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Friday, October 29, 2010

The Performance Rights Issue Means More Work for Programmers

Despite what you may read or think about the music royalty payment debate for terrestrial radio, it is highly likely, in this reporter's opinion, to become a reality soon.

This will result in at least three significant changes in the radio industry:


Stations paying more for the right to play music - especially new music - will force hundreds of stations to choose to change formats to no music/more talk or radio formats that will take advantage of the wealth of unlicensed, independent artists and groups that are producing some darn fine music.

This move will inspire the rise in acceptance on FM of some current non-music formats such as news, news/talk, the new comedy radio format that was introduced in September and others that haven't been thought of yet.

This will help radio operators in at least two ways:

a) they will not be subject to unrealistic increases in music licensing fees and

b) the move to non-music formats will save stations over 50% in their current music licensing fees (BMI/ASCAP/SEASAC).

What a deal!


More creativity. Added performance fees for stations that continue to program music will force those stations to play fewer songs in order for their business models to function in a positive zone.

And as a very good friend and I were discussing over lunch the other day, playing fewer songs will force/encourage stations to develop other programming content that will not fall within the performance rights category.

In other words, the performance royalty fee increase will force today's programming people to be more creative - to rely less on the easy use of music to fill the space between commercials and actually create new content that will be compelling for listeners.

Imagine being compelled to listen to terrestrial radio because it will be offering exciting, fun, entertaining and interesting content that is proprietary and not available elsewhere.

This is starting to sound pretty OK!

What the industry may lose on the added royalty fee it will surely benefit from with fresh "compelling content" which should generate more audience which should increase advertising billing!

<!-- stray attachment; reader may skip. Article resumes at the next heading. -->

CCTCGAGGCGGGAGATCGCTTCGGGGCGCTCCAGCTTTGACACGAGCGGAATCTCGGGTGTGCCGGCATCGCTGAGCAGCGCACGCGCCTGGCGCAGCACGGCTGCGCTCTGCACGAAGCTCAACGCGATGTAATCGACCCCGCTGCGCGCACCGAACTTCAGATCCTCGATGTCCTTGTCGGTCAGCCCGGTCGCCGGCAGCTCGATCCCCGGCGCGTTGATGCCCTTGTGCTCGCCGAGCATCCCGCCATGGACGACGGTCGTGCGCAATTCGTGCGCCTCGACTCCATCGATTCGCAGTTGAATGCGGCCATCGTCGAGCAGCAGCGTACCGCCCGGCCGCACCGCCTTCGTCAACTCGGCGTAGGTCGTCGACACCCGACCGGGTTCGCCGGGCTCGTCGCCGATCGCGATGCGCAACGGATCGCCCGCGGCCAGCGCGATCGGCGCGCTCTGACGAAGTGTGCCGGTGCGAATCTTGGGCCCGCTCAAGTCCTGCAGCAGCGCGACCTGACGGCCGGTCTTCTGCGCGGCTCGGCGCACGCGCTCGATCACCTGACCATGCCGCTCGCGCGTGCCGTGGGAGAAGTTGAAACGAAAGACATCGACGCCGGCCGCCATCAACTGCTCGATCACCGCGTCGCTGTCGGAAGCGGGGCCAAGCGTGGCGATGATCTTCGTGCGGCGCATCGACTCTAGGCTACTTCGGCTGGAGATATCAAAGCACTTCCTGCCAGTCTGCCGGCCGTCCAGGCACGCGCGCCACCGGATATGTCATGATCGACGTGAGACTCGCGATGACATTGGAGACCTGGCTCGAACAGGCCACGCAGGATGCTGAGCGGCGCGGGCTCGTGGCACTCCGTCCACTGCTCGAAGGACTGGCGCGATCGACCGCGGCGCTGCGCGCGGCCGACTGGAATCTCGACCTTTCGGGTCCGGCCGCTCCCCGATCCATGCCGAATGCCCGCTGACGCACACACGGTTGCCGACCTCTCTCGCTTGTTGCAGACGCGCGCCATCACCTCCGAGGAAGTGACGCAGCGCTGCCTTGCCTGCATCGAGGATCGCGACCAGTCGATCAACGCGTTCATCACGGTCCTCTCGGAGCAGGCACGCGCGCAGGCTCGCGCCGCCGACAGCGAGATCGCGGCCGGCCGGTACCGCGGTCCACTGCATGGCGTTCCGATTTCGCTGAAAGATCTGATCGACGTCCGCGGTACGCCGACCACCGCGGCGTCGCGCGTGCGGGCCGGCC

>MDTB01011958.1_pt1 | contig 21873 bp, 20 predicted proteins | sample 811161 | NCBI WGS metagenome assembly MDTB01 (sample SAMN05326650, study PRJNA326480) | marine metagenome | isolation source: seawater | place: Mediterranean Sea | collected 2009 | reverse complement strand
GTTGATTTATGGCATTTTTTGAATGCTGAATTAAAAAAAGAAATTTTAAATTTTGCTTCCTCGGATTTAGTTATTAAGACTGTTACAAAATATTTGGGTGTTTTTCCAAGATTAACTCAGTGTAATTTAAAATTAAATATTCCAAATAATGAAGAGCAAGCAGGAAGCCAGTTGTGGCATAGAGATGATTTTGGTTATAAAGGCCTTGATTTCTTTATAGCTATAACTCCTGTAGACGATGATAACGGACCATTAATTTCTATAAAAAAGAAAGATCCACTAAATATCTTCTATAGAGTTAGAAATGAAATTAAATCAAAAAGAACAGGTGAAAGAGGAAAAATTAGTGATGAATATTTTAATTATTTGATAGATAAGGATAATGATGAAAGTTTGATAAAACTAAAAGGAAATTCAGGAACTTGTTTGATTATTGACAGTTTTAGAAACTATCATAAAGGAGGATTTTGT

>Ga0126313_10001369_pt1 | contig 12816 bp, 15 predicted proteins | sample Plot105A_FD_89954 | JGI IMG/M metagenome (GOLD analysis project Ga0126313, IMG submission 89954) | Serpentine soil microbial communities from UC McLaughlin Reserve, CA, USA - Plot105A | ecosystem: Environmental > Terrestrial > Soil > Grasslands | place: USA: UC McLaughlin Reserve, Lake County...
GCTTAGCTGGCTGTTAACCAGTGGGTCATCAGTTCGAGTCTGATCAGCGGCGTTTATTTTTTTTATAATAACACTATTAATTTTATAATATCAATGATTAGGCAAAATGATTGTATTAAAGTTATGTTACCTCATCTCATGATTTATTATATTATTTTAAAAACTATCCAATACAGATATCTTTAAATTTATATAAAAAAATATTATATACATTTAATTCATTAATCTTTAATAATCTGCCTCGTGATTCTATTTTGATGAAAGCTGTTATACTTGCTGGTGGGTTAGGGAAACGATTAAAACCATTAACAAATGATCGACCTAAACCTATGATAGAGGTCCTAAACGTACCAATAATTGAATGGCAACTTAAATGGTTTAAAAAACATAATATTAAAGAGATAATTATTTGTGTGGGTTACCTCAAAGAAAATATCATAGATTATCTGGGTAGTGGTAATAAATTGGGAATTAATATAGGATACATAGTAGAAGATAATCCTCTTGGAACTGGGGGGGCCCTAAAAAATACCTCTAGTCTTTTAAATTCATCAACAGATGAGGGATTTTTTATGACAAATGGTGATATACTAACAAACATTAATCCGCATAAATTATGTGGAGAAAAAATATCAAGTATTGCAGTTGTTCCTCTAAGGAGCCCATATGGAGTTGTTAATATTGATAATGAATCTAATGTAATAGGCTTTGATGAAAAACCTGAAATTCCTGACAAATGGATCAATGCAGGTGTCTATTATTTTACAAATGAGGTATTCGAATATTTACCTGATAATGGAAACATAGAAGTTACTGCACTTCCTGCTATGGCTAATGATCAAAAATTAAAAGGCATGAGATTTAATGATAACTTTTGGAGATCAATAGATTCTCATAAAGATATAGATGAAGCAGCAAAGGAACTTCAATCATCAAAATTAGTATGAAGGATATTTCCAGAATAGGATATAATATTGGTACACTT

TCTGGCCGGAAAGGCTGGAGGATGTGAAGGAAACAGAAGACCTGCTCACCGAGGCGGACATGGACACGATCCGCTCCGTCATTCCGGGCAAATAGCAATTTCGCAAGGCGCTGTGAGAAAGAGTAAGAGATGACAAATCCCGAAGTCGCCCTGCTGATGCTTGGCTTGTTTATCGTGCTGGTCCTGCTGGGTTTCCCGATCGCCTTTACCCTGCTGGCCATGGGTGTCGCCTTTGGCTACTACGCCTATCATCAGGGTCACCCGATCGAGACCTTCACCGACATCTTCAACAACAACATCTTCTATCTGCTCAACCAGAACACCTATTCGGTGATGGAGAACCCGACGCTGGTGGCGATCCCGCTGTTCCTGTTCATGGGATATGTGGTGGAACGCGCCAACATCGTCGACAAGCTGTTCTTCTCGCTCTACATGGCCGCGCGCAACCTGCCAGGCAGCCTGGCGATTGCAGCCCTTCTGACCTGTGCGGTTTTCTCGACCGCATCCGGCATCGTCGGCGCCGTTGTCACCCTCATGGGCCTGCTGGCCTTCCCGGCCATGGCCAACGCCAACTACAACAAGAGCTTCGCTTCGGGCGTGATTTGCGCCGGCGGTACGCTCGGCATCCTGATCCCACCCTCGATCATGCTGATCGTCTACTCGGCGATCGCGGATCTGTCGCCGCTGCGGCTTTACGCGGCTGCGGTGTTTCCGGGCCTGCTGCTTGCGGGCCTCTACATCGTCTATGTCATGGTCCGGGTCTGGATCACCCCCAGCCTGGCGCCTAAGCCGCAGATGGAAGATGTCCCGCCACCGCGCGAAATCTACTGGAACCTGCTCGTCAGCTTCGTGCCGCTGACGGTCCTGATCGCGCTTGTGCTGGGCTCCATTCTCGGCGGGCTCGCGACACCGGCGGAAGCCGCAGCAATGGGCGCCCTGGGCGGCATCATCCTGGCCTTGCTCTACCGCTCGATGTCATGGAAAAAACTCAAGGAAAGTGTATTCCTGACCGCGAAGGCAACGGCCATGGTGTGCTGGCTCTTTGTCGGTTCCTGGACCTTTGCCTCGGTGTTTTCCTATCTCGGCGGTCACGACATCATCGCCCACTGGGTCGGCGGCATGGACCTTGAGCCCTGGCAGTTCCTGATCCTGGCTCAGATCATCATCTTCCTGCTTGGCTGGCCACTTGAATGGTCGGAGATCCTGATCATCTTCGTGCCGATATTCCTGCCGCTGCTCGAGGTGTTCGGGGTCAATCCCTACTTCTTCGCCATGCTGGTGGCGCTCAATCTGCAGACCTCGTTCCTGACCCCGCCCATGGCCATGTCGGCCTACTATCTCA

New music formats that take the added royalty into account. There are at least three never-before-heard radio formats ready to go that have been vetted in the field by Bridge Ratings & Research. Maybe some radio companies will find the courage to save themselves some money with exciting new radio programming.

What a concept!

So, ultimately, while the majority of the radio industry stands opposed to or at least doesn't see the fairness of the much-discussed performance royalty agreement, the industry will benefit from this forced "tax" by causing it to work harder to be better.

Perhaps this is the straw that finally pushes terrestrial radio to the point of action after at least ten years of stifled creativity.

Perhaps this will generate more jobs for the creative-minded programmers who have either lost their jobs over the last few years or left the business due to frustration.

And perhaps it will even open the eyes of young music-fans seeking employment who will once again see terrestrial radio as a viable platform to present their ideas and bring fresh blood into a radio industry that has been struggling to find new talent.

Yes, it's quite possible there is a silver lining to this whole new royalty thing...

Who's up for the challenge?

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